Sophia Huang: Some colleges and universities are doing it. Professors from Beihang University, Peking University, Beijing Normal University, Nanjing University, and Tsinghua University have all contacted me to say they have set up anti-sexual harassment processes and asking me for information about how to do that. I sent out material I had gathered from about 30 different countries. But when I contacted them for an update a couple of months later, it hadn't worked out.

For example, the Peking University group made a plan, but the college principal wasn't happy and thought it was too feminist, and too biased towards students, so he disbanded the group. They set up their own research group, mainly composed of university management, with no student participation, and no academic staff with gender or media expertise. They came up with a greatly watered down version of the plan, but never announced it, fearing it would focus too much attention on the college, and other universities would follow suit, then they would be criticized by the ministry of education. They still haven't had a clear answer from the ministry, so they haven't dared to publish the plan.

RFA/The Reporter: Has anything improved?

Sophia Huang: I think the environment has improved a bit, and we are seeing more awareness and willingness to report now. When we started out, not everyone even knew what sexual harassment was, but at least they are all aware of it now. They are less likely to feel shame, or feel that it's their fault. This is a pretty big change. There have been some pretty big cases, which, while they haven't achieved legal justice, have at least achieved a kind of moral justice, because many people are very sympathetic to them. I think if you tell the truth, you will be heard.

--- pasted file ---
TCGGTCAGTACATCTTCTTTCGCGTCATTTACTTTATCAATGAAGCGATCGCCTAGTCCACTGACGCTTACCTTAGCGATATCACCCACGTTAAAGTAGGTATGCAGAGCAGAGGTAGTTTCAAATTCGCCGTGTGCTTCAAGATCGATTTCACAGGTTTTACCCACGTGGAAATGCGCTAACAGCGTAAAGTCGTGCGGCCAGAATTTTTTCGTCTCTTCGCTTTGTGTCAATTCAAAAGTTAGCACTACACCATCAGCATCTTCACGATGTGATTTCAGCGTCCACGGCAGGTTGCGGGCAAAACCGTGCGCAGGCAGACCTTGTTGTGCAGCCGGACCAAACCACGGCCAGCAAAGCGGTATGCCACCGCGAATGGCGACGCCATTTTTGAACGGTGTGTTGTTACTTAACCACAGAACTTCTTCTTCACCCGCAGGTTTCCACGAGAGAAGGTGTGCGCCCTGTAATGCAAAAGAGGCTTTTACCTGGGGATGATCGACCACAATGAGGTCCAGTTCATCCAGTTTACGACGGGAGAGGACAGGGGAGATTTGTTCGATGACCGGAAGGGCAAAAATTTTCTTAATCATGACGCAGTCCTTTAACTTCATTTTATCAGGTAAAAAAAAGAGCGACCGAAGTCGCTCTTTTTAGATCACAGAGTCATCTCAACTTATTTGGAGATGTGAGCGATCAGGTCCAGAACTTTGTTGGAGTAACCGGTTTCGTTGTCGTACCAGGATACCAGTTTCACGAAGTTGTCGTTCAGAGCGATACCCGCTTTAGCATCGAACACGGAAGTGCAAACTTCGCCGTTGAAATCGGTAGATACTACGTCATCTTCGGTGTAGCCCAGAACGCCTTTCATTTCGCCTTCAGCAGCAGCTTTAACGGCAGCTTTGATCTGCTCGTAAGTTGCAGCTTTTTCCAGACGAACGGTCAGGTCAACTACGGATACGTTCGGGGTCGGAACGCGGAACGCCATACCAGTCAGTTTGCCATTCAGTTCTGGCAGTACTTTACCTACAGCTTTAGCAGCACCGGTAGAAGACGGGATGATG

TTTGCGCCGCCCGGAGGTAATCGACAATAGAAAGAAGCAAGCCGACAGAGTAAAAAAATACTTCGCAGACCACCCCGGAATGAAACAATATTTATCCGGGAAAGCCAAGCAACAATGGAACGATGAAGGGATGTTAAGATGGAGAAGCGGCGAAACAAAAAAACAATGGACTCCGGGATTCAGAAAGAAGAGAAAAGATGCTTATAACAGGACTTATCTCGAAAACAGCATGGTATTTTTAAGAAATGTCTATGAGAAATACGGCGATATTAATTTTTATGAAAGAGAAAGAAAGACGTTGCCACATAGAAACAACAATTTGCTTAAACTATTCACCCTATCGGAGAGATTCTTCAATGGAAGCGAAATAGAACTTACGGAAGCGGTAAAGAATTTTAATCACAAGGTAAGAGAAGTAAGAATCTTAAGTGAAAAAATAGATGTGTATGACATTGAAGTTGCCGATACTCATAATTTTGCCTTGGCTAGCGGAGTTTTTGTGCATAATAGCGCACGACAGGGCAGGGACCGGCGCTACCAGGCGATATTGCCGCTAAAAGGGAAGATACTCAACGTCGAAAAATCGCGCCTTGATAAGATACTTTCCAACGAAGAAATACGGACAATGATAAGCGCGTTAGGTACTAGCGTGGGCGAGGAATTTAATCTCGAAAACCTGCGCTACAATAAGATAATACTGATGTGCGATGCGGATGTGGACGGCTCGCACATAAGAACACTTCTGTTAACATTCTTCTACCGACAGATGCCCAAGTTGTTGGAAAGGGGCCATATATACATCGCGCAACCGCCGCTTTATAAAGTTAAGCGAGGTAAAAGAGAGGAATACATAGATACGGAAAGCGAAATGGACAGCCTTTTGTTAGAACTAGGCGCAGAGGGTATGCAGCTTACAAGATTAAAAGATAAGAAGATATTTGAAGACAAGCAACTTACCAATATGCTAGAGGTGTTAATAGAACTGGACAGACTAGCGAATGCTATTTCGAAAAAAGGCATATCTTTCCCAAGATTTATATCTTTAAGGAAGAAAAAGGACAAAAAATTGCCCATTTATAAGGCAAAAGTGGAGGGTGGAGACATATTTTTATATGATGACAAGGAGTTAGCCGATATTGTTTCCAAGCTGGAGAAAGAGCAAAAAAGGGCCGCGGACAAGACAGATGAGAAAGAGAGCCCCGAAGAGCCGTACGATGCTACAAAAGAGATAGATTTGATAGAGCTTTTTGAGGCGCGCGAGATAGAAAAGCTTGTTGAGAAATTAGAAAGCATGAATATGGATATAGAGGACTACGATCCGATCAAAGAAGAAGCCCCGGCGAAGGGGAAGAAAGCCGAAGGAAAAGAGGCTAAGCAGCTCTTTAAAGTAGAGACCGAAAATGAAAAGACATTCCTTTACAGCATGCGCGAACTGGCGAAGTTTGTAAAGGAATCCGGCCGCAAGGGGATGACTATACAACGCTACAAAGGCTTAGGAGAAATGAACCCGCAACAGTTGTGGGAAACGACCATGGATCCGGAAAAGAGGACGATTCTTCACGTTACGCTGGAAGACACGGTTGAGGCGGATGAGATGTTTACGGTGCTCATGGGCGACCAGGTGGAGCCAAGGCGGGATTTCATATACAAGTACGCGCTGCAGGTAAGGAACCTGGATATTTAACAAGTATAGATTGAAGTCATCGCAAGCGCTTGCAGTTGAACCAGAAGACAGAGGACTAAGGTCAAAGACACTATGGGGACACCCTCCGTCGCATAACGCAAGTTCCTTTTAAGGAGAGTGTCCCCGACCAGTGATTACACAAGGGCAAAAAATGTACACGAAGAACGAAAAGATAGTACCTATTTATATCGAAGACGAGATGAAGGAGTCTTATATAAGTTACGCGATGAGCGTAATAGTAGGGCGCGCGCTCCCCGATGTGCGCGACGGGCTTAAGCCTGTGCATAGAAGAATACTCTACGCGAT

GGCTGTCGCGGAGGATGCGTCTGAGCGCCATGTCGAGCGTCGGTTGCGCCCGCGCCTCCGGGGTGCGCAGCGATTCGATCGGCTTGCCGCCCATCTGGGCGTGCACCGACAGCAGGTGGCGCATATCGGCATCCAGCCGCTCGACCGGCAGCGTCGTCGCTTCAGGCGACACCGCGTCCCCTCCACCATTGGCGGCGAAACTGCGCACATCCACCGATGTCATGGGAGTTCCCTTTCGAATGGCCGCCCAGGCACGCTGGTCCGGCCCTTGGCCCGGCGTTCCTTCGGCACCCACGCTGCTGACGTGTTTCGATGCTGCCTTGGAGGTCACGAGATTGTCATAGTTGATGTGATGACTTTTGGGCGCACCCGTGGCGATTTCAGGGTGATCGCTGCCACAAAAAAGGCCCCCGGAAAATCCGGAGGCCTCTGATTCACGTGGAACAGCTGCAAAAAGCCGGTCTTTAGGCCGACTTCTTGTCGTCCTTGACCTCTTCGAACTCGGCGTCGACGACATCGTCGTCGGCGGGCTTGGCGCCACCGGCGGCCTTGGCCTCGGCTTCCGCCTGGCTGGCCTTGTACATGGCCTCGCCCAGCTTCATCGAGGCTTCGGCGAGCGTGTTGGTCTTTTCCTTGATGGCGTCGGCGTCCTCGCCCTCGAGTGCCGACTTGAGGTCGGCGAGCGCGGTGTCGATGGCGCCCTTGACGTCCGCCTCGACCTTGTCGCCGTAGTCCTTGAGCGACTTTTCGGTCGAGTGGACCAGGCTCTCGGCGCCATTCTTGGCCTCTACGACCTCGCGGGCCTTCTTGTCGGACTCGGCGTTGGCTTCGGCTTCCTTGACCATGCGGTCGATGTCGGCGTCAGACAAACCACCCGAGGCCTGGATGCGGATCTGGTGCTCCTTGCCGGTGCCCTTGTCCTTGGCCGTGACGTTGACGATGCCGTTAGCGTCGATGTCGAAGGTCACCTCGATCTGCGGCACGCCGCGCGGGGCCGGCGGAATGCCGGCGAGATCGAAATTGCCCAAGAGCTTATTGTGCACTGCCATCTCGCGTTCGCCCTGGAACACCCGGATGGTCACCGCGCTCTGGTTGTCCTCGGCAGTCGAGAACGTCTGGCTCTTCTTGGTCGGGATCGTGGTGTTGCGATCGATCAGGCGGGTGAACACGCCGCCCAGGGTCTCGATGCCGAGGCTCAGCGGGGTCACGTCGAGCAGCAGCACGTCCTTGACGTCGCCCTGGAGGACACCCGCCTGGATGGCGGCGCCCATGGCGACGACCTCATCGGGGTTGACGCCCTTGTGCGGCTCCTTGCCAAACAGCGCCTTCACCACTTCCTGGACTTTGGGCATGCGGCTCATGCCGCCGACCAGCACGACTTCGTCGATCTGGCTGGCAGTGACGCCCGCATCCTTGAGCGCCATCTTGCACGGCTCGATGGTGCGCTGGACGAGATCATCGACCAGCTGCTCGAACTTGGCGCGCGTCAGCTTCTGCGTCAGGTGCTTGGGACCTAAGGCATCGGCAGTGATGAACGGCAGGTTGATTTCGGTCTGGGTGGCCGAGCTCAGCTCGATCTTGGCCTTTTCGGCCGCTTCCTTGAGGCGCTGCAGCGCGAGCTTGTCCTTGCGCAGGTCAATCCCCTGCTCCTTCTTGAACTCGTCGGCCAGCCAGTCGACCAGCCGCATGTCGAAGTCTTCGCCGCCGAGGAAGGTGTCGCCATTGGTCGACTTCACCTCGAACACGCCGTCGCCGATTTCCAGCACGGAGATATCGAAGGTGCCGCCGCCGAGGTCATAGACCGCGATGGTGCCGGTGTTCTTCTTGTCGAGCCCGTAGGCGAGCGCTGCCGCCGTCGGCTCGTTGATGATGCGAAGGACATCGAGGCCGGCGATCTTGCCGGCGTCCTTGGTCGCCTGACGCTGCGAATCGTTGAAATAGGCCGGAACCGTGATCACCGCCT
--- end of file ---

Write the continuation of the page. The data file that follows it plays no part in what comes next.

RFA/The Reporter: We actually saw street protests in support of former CCTV intern Zhou Xiaoxuan (Xianzi) in her sexual harassment lawsuit against former TV host Zhu Jun, which was eventually unsuccessful. How did you feel about that?

Sophia Huang: Actually, I found that very moving. On that same day in Hong Kong, Joshua Wong and Agnes Chow were sentenced, and there were a lot of "car chasers," groups of their supporters running alongside the prison vans by the court gates, and yelling encouragement to them. Hundreds of people showed up. That happened on the same day as the Xianzi case, and it was as if they were meeting across time and space.

A lot of people are saying that civil society is dead in China now, and that there is nothing left to hope for. But when I saw those ... feminists turning out in Beijing for a sexual assault case, I felt that there wasn't such a huge gap between Hongkongers and mainland Chinese people. I saw groups of young people in both places turning out in the cold weather, facing up to verbal harassment from the police, waiting for a case outcome, and supporting justice. It was really very touching.

So don't be afraid if you think you're the only one; maybe there are others scattered around who are still willing to stand together. Moments like that are beautiful, and they inspire people. 

I don't like to talk about overthrowing anything or anyone. I think about these moments of beauty, of how to build something, how to pursue something. It's not hate; it's like falling in love with something different; a sense that a person needs my help and the sense of satisfaction, value, and fulfillment I get from helping them. 

If you stare into the abyss, you will become the abyss.

Translated and edited by Luisetta Mudie.